Describing multiple aspects of a complex religious history is a task that could penetrate sensitive subjects, controversial themes, diverse beliefs, are trends difficult to identify and summarize. To obtain accuracy and to assure just such objectivity, the five editors of Eerdmans' Handbook of Christianity in America sought assistance from sixty-five contributors. These included some of the best-known scholars of religious history, such as Sidney Ahlstrom, Martin E. Marty, and Edwin S. Gaustad. The editors wrote a brief history of religious developments in America, dividing this narrative into four major sections—"God and the Colonies"; "Christianity and Democracy: From the Revolution to the Civil War"; "The Era of Crisis: From Christendom to Pluralism"; and "Christianity in a Secular Age: From the Depression to the Present." This general history serves as a setting and introduction for succinct essays (two or three pages) on people and movements. Reproductions of documents, citations of provocative statements by religious leaders and writers, maps, charts, timeliness, and more than three-hundred and fifty photographs are also inserted in the general narrative.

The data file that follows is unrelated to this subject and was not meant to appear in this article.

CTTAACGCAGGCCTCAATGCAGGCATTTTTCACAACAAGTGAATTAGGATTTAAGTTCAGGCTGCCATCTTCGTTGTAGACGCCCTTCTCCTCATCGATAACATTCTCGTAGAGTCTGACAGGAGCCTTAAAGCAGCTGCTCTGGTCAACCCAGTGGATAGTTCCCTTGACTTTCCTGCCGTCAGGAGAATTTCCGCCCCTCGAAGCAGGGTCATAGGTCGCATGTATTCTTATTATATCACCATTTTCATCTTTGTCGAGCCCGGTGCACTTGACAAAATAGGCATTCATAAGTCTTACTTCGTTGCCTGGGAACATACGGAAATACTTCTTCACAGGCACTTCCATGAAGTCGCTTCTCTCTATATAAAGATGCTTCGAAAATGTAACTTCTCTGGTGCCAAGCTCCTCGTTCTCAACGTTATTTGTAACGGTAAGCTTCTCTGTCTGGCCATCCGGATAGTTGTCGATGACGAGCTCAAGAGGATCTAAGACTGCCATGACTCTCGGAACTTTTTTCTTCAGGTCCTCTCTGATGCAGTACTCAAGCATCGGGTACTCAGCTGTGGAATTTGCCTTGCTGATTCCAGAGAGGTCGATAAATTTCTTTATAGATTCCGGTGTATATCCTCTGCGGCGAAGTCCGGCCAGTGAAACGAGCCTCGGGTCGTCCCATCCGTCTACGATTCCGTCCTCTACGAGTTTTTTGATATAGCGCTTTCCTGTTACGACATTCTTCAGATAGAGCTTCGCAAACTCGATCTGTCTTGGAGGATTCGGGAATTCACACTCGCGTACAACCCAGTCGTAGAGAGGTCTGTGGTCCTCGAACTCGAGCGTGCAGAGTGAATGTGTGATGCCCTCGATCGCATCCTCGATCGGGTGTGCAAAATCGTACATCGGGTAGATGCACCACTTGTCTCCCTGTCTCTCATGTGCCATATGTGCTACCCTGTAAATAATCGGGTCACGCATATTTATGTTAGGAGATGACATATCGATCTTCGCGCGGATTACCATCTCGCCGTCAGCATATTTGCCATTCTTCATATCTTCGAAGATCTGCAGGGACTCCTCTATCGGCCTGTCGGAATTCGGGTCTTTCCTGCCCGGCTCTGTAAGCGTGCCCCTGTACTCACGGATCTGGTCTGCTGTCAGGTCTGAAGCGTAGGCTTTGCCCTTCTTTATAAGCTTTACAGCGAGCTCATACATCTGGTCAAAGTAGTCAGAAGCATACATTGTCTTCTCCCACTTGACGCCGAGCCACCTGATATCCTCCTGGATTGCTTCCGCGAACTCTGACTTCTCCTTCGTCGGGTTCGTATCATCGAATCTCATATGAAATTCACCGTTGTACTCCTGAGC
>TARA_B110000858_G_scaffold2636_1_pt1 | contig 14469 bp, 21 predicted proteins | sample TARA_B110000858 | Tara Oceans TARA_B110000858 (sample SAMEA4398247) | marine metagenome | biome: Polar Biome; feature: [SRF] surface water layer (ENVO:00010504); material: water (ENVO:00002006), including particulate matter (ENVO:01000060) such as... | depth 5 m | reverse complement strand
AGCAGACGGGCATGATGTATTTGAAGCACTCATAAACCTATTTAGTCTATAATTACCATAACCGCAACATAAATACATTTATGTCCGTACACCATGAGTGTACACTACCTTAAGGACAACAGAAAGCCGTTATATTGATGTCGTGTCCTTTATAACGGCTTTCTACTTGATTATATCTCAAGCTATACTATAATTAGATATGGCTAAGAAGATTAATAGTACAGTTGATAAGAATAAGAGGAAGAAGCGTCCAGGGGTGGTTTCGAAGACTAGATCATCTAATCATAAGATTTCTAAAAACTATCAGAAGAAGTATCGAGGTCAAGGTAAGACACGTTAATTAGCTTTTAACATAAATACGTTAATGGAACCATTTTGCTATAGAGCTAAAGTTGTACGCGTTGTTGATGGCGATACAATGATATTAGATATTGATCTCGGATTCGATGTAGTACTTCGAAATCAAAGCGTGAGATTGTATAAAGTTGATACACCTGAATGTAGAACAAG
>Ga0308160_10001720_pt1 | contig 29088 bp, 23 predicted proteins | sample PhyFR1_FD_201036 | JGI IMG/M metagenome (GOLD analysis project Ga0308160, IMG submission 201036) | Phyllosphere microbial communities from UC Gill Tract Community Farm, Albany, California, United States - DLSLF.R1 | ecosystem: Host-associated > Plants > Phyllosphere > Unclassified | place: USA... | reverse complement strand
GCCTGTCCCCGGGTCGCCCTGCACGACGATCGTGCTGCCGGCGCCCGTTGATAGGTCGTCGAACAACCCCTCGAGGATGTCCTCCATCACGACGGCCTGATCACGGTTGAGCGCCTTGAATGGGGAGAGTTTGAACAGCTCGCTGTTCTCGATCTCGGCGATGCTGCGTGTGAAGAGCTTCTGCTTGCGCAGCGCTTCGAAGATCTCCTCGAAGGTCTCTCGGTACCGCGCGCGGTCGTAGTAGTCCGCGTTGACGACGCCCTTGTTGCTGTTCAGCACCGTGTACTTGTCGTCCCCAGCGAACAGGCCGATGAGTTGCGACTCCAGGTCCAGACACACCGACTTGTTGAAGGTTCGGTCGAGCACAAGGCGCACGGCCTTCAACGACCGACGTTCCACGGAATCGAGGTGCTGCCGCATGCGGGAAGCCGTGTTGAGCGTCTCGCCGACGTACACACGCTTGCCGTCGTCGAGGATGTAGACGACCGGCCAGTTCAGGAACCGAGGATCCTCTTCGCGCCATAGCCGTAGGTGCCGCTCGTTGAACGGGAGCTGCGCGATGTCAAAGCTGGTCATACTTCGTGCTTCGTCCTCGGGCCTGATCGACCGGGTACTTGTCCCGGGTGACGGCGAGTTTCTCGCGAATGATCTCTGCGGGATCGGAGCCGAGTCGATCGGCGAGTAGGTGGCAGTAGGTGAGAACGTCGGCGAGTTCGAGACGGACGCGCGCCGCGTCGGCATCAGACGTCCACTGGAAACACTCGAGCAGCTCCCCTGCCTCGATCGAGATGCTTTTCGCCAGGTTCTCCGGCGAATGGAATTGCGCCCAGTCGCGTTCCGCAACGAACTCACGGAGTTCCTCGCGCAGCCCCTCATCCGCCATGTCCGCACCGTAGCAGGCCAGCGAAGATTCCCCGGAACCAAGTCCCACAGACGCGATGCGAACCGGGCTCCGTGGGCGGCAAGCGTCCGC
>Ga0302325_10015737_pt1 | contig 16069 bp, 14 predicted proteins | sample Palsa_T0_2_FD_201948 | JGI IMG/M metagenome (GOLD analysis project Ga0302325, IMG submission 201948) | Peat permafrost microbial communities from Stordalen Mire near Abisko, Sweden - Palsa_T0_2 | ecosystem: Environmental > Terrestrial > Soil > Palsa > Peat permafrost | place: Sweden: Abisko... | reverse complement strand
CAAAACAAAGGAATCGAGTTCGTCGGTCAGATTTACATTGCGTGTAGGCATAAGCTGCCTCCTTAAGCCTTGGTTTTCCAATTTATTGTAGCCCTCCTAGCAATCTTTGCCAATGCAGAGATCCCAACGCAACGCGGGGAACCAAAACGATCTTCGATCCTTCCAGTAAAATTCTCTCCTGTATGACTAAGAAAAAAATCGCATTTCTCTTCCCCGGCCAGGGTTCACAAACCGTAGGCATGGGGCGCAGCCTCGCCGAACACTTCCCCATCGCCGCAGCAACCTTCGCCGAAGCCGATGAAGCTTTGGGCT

One of the strengths of this generally well-written work is the accumulation of knowledge from its various contributors. But the flow of the work is interrupted by the innumerable insertions and conflicting writing styles. Although a few authors tend to be wordy and ambiguous, most write with clarity. This handbook includes outstanding yet brief descriptions of religious trends in America as well as many exceptional religiously oriented biographical essays (such as sketches identifying contributions and beliefs of Anne Hutchinson, Abraham Lincoln, Elizabeth Seaton, Frederick Douglass, Billy Graham, and Martin Luther King, Jr.). This work, however, is weakened by inadequate historical sketches of some faiths (such as the Southern Baptist Convention, Disciples of Christ, Christian Church, Church of Christ, and Seventh-day Adventists) and by controversial statements or glaring errors in other accounts (such as in the essays on Christian Science and The Church of Jesus Christ of Latter-day Saints). The handbook also lacks consistency in describing belief patterns of religious communities. Some essays include references to unique beliefs (such as some beliefs of Christian Scientists and Jehovah's Witness), but other articles (such as the essays on Seventh-day Adventists and Latter-day Saints) show almost a total absence of such information.